3rd November, 2015
How did you feel the first time you stepped out on the stage?
To tell you the truth I was so young when this first occurred that I have absolutely no recollection. But, my mother insists that I took to the stage like a duck to water. I was three when I competed for the first time, not in singing, but reciting a poem. I was a tad confident, maybe over confident! Thankfully the stage did not bother me even at that young age.
Who had a major influence on you in your professional life?
Geraint Evans the famous Welsh bass-baritone. He rang Sir George Solti, who lived in a Swiss Cottage in London and said: "Can you please listen to this young singer?" I got a pianist and we went to meet him.
I remember exactly what I sang that afternoon. I sang 'Flieder Monologue' from Die Meistersinger von Nürnberg and 'Non piu andrai' from Le nozze di Figaro. From that meeting I got two jobs - Antonio, the gardener, in Le nozze di Figaro and Der Geisterbote in Die Frau ohne Schatten in the Easter Festival in Salzburg. It was a fascinating period and of course it opened doors for me. It was definitely a crucial afternoon.
What has been your favourite role?
Without a doubt…Verdi’s Falstaff. I hope I never stop singing it.
When you started your career as an opera singer, did you ever imagine that your art would be acknowledged and that you would receive the title of the Commander of the British Empire or that you would be awarded the Queen's Medal for Music?
Never in a million years! I am very proud to have received both awards. I am so lucky to be doing a job that I love and to get an award for it is an incredible bonus.
In 1996, you began singing Wagnerian repertory for the first time. What were some of your experiences in making the “jump” to Wagner? Did you find it a particularly difficult shift vocally, after coming from an operatic background of Mozart, Verdi, etc.? You are known for your incredibly precise diction — how did this play into the process of learning the Wagnerian repertory?
I got offers from many houses to sing Wotan and Hans Sachs from the very start of my career but thankfully I was able to resist the temptation. You have to be both vocally and physically mature for these roles. If you’re not 100% there’s absolutely no way you can get through a piece like Die Walküre. The sheer length of the role of Hans Sachs makes it a brutal undertaking. My first Wagnerian role was Wolfram which is lyrical and full of colours, none of the big Wagnerian singing associated with other Bass baritones Wagner roles, so it proved a good transitional role from Mozart. The vowels of the Welsh language make it easier for me sing in other languages and during my competitor days the adjudicators always emphasized how important the diction was in order to portray the feelings of the poet to the audience. I guess that’s the most important rule when you’re on stage for 5 hrs.!
With which composer (dead or alive) would you like to have dinner with and what would you talk about?
It would certainly be Verdi. We would talk about pasta, red wines, Milan and then I'd throw in a cheeky question about why he didn't write more for the bass-baritone voice. Very selfish I know, but at the moment, my only singing of his music has been the roles of Ford and Falstaff. I will never ever sing Trovatore, Traviata, Rigoletto, Boccanegra. Travesty!
How do you prepare for new roles?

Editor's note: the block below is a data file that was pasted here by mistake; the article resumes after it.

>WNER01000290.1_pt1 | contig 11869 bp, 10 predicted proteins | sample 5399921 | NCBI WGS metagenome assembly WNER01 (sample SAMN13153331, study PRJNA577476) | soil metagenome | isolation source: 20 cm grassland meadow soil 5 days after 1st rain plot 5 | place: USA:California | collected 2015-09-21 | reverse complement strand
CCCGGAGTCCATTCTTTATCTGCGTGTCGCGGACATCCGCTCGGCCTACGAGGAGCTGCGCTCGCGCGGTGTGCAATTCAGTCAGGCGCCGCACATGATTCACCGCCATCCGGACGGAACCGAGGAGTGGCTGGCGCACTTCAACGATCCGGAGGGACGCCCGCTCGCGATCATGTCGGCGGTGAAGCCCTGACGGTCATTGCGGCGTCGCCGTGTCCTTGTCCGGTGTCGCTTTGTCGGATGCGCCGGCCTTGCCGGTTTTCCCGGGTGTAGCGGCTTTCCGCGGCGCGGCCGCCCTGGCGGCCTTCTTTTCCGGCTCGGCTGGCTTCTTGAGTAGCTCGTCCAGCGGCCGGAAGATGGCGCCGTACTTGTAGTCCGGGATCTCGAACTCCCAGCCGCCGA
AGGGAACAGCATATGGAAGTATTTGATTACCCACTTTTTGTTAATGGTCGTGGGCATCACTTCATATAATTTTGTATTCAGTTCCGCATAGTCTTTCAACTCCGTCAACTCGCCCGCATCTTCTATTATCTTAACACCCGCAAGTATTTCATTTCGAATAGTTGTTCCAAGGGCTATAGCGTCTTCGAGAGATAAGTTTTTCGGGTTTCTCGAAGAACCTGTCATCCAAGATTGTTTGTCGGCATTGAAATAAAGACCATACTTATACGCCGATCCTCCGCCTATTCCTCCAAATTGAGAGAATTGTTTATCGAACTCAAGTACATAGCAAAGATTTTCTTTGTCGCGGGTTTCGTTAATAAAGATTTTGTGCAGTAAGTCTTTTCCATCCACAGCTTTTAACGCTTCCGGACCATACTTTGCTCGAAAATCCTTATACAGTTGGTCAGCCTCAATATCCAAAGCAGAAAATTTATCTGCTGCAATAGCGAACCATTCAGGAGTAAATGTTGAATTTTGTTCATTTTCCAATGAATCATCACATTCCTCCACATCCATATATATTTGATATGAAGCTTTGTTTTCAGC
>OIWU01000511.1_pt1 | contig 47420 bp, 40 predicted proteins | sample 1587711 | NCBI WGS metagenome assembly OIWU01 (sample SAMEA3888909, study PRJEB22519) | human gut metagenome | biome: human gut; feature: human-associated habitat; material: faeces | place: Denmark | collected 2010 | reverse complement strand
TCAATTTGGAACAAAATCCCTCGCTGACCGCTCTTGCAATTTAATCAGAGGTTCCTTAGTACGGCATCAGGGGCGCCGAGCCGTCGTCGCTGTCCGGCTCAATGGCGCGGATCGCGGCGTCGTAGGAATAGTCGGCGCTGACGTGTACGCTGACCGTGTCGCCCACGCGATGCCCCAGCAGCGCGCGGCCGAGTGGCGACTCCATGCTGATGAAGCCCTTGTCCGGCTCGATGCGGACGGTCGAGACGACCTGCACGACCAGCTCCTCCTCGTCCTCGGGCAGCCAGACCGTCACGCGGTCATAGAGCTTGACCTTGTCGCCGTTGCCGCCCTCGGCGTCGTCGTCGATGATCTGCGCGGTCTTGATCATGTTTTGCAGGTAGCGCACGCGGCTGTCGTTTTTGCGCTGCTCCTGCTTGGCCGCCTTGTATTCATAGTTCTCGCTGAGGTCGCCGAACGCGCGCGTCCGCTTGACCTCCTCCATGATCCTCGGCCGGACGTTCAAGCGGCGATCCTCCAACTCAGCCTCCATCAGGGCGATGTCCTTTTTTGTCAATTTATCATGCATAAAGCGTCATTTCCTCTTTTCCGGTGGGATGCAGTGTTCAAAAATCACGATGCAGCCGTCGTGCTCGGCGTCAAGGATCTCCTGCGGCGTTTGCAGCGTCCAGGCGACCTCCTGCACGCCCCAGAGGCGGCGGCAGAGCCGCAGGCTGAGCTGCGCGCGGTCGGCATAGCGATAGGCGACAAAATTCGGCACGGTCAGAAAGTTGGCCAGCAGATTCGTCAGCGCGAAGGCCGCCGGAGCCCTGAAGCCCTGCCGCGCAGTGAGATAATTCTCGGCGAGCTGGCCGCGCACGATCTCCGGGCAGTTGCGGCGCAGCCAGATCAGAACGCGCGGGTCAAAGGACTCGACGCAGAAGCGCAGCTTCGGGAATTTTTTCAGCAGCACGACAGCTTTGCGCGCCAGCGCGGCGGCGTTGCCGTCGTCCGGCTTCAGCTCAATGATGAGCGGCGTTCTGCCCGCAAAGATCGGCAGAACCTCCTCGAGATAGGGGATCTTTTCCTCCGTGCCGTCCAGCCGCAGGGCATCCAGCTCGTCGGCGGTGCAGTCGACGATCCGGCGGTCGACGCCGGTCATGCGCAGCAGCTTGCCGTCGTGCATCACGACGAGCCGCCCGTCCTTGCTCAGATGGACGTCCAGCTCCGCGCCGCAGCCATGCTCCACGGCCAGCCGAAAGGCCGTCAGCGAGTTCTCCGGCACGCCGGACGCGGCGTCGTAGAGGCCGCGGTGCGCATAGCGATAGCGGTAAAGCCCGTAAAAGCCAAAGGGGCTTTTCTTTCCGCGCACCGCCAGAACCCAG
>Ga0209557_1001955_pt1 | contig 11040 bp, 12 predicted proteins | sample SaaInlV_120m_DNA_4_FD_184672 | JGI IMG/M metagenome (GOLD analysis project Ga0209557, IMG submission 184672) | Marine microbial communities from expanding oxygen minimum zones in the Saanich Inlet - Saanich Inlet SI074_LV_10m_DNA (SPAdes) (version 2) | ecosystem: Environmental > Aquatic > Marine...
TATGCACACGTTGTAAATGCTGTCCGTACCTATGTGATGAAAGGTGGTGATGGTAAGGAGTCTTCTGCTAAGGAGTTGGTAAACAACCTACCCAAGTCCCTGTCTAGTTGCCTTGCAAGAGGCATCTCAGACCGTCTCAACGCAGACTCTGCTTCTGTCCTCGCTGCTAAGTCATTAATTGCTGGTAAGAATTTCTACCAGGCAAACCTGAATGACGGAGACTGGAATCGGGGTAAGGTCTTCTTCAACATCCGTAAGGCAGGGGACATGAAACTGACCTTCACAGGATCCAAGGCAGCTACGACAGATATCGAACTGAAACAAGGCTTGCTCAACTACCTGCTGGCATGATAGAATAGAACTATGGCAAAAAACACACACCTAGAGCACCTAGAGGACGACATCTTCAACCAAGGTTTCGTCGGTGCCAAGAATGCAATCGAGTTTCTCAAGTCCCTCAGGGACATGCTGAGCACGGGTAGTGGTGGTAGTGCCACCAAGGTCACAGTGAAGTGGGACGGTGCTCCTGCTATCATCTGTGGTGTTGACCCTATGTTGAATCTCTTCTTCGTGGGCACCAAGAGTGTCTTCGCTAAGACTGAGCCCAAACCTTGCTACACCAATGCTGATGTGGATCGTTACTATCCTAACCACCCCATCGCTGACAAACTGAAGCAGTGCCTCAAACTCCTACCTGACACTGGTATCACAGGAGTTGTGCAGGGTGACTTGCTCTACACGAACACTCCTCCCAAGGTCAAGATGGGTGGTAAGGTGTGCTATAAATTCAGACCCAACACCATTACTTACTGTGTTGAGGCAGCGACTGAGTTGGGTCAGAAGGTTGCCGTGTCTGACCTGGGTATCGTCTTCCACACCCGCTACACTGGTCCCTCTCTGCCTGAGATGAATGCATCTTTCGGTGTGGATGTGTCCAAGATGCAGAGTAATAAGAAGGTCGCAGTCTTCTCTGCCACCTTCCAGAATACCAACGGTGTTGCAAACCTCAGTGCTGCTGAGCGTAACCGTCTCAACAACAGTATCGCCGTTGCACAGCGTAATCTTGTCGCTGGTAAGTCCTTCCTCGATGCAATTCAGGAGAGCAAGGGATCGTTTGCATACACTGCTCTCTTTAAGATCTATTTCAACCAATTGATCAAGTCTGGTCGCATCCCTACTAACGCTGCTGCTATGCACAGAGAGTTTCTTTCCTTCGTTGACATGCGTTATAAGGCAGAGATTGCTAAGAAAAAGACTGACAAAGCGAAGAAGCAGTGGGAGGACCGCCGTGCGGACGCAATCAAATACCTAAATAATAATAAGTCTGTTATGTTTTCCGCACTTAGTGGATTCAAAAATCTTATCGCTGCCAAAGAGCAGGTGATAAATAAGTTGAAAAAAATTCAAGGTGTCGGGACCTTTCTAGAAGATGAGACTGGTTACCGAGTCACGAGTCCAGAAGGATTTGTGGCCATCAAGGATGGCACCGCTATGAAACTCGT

Meticulously. I have to prepare as if I was not born with innate musicality and I’m not a good reader of the music. If I sing a new piece, the first time is ok, second time its better, third time is really good and fourth time it’s memorized. I have a very strong aptitude to memorising.
I start with reading a score. Then, I get to know the director’s vision and the conductor’s interpretation and then I mould myself to what they want. If I go in already thinking “I’m going to do this that way and this is the only way I’m going to do it” it’s not conducive. As I’ve said earlier I’m listening to other people.
But when the role of Scarpia is concerned I have read books that people wrote about Scarpia, like Tito Gobbi’s book or the memoirs of people that had sung “Tosca”.
What one song would feature on the soundtrack to your life?
One I've sung since I was seven years old, 'My Little Welsh Home'. There's a word in Welsh, 'hiraeth' which is all about longing. Travelling performers and businessmen are all like little birds wanting to fly home.
Imagine you have to lose all your scores except one: which one would you keep and why?
It would have to be two - my Rheingold and Walküre scores given to me by the widow of my favourite bass-baritone George London.
Besides music, what inspires you, and what do you do for fun or to relax?
I am a fanatic Welsh rugby follower. Golf is an obsession! Following my favorite football team, Manchester United, is a must. Stocking up my wine cellar and enjoying them has become a ritual. Walking the mountains of Wales is also a privilege and last but not least, being there for my children is paramount to me enjoying any of these.
Sunningdale Golf Club, 45 minutes from my home in Kensington.
BerryBros & Rudd in St James's Street. Undoubtedly one of my favourite London establishments.
The Book of Mormon. I've seen it three times.
Penderyn Whisky, a Welsh whisky brand. Beautiful with one block of ice.
What work of art would you most like to own?
I would cherish an original, hand-written score of any work by Mozart.
In the movie of your life, who plays you?
It would have to be a Vinnie Jones who's put on weight, or Gérard Depardieu. I've been mistaken for Depardieu in Paris, and for Meatloaf in New York.
What's the best advice anyone ever gave you?
Grow your hair. I looked like a farmer early on in my career.
Any piece of advice to promising ambitious singers?
Be true to yourself. However enticing, do not accept any role unless you are 100% sure you are totally capable of singing it.